Pew published a new study on Muslim-Western tensions. There's a lot of interesting information in there, but I focus below on two issues: How Westerners view Muslim assimilation in their countries, and how they view Muslims in general. I think it's noteworthy that while in Western Europe there seems to be a correspondence between the two (Germany and Spain lead in thinking Muslims don't want to assimilate and in unfavorable views of Muslims), in Russia it's the other way around: they have a very favorable view of Muslims, though only a tiny minority think they want to assimilate.
On balance, respondents in the non-Muslim nations surveyed believe Muslims in their countries want to be distinct from the larger society. Majorities or pluralities hold this view in Western Europe, the U.S., Israel and Russia. This opinion is particularly widespread in Germany (72%), Spain (69%), and Russia (66%).
France is the country in which the largest percentage believes Muslims want to adopt national customs: 45% think French Muslims want to embrace the French way of life.
Across the U.S. and Western Europe there is a notable education gap on this question. Consistently, the opinion that Muslims do not want to assimilate is less widespread among those with a college degree. The largest gap is in France where 42% of those with a college degree say Muslims wish to be distinct from the rest of society, compared with 62% among those who do not have a college degree. Double digit differences also exist in Germany, Britain and the U.S.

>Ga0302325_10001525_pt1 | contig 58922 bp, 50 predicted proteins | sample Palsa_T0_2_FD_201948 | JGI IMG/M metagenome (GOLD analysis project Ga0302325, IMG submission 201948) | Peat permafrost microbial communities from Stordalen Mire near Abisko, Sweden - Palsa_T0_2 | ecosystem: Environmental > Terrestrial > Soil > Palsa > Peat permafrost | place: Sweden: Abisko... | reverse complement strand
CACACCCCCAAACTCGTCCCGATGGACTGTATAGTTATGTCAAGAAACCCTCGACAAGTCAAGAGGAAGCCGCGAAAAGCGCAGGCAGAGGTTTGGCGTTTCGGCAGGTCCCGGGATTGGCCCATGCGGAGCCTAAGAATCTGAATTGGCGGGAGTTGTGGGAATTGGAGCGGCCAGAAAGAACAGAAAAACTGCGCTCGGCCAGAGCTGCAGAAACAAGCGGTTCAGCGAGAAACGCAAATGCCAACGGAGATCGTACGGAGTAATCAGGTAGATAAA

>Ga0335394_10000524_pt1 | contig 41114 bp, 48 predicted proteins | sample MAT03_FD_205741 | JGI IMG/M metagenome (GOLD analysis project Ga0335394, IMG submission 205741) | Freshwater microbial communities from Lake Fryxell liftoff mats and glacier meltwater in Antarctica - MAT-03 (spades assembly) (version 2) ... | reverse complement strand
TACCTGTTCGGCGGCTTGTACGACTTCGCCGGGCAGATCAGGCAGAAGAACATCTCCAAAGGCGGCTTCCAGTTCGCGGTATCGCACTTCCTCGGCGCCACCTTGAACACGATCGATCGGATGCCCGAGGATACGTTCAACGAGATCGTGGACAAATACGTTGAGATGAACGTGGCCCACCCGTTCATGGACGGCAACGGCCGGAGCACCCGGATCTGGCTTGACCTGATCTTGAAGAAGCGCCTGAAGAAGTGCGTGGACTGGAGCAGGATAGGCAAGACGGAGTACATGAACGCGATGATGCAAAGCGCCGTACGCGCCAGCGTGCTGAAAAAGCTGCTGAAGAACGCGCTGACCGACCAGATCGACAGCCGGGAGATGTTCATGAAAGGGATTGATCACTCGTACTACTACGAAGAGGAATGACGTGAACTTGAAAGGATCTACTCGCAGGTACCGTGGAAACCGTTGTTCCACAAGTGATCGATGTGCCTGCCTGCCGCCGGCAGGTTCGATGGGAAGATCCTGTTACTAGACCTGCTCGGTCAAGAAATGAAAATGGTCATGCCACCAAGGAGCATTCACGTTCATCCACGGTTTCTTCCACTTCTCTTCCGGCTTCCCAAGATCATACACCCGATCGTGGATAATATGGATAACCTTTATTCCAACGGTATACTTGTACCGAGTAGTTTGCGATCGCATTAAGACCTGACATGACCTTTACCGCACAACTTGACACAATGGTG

Mixed Views of Muslims in the West
Majorities in Britain (64%), France (64%), Russia (62%) and the U.S. (57%) express positive views of Muslims. Opinions are nearly divided in Germany, where 45% have a favorable view of Muslims and 47% offer negative ratings; in 2006, a majority (54%) of Germans had unfavorable views of Muslims, while 36% had positive opinions.
In Spain, however, attitudes toward Muslims remain negative, although more now express positive views than did so five years ago. Somewhat fewer than four-in-ten (37%) Spanish respondents have a favorable opinion, while a 55%-majority expresses unfavorable views of Muslims; in 2006, about three-in-ten (29%) had positive views and 61% had negative opinions.